Date: Mon 01 May, 2006 at 22:09
Headline: What's Out There: Marillion
"Any more impossible questions you want to ask me? How about "if you could
only have one guitar..."
-Matt Meldrum (upon being asked to choose which single Marillion tune he would cover, given the chance)
Greetings & Salutations!
Currently listening to: On An Island.
Yes, again. Still. Whatever.
I am completely in love with this album. I knew it would be well-done, but I honestly didn't expect it to be anything memorable, anything that would stick with me. However, it just keeps coming up on my playlist. So incredibly beautiful and multi-layered and soulful, even though one review I read describing it as "so laid-back it should come with a free hammock" is not far off the mark. Strangely, I am only now coming to realize for myself that a piece of music can be just as intense at the level of a whisper as a shout, which is something I've always theoretically understood but never fully internalized. Don't get me wrong; I still love the loud, heavy, fast, edgy (whatever that means) and aggressive stuff. That will never go away. But those fools who equate "soft and subtle" with "bland and shallow" ...well, they're missing out.
Which brings us to Marillion.
My history with this band goes back around 15 years. My friend John Woodhouse, knowing my proclivity for progressive rock, gave me a tape with Misplaced Childhood on one side, and Fugazi on the other. I liked what I heard, but didn't love it. Later on, John came into the posession of a few solo albums from the band's erstwhile lead singer Fish, and for some reason it was those discs that really sparked my interest. Maybe it was the more modern production, maybe it was the more straightforward melodic approach to the songs, maybe it was the passionate Scottish nationalism, who knows...but this stuff reached me a little more. I had a tape copy of Internal Exile and would whip it out every now and again. Another few years would go by before I fully embraced fandom of either Fish or his former band, but I would still listen occasionally, learn about their current activities via the Net, and so forth. It was all very casual.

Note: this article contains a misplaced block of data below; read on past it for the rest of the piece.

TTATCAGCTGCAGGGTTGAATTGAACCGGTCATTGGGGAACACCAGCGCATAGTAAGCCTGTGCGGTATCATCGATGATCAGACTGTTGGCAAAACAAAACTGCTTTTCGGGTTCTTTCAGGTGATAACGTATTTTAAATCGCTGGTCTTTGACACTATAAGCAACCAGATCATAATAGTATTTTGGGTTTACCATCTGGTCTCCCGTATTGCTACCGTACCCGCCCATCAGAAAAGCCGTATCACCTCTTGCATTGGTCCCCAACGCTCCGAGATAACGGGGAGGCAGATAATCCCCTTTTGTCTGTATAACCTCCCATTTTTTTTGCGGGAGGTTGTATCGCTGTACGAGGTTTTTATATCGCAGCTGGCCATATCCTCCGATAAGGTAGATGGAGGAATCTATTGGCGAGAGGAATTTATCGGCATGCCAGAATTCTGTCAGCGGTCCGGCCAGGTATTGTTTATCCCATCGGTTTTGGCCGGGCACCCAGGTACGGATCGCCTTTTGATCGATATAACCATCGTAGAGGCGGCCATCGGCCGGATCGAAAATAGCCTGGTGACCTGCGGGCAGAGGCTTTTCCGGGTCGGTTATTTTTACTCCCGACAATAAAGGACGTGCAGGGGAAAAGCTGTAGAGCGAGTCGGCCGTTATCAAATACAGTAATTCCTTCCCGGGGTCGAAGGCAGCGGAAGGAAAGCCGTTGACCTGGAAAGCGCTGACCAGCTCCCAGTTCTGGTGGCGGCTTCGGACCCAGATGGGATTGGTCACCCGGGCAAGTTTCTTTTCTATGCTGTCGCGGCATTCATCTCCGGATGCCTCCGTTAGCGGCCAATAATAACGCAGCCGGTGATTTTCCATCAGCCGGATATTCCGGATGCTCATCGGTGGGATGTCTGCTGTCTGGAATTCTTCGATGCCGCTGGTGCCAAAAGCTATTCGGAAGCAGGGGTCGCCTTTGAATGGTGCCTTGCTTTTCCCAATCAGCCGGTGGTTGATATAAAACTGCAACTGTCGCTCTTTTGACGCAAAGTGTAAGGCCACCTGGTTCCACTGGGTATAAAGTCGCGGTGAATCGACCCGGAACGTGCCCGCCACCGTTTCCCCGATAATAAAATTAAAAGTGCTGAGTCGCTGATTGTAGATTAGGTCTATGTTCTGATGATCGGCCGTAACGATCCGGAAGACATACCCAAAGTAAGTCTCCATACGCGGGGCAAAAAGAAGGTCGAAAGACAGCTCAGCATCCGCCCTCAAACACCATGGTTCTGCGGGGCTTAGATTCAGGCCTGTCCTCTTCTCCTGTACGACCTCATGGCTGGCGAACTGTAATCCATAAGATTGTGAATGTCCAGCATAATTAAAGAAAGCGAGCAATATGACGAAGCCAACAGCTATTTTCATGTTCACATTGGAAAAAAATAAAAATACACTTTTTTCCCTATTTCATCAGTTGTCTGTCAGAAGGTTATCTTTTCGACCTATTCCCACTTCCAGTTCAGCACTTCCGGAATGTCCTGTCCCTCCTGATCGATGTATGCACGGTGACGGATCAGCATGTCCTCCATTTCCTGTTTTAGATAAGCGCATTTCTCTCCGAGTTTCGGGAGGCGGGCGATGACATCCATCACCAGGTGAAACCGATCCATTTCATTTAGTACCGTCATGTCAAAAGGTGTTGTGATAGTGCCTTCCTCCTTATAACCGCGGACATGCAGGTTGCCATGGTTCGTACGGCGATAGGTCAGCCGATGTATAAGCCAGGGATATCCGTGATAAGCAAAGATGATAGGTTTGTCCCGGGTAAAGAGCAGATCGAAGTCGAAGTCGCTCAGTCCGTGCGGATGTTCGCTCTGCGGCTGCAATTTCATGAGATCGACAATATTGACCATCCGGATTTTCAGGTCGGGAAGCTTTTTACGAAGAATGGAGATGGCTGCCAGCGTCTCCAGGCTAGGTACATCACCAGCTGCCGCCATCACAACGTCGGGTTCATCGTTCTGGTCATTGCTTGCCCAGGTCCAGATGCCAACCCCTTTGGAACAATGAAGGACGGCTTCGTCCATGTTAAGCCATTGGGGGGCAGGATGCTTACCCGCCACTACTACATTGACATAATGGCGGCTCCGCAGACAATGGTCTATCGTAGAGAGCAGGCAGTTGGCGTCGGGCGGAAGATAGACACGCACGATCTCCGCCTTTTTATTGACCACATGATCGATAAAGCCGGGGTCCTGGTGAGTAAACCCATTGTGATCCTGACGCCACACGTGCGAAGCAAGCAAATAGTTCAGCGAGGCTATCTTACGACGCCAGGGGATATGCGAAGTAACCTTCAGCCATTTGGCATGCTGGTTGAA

In 1997, Fish released Sunsets On Empire, a fantastic piece of work which remains to this day my favorite of any Marillion-related albums. He also toured the USA for the first time in over a decade, and my wife and I flew to see him at a club in Seattle. I have never been more flat-out astonished at a live performer (well, possibly one other, but that's another story for another time...) in terms of having my expectations subverted and surpassed. His energy, charisma, and honesty just floored me. Never before had I witnessed such a strong connection between artist and audience. It was a truly magical gig, and at that point I fell hard. I scooped up Fish's entire back catalog on CD, including the handfull of Marillion albums which feature his vocals. The music became part of the soundtrack to my life, and the big Scotsman and his former band were raised into my Pantheon of all-time greats. It's always amazing and exciting for me to become a fan of a band with a long history, then get to mine that history for new musical experiences....but I realized after a while that I was leaving part of that history unexplored.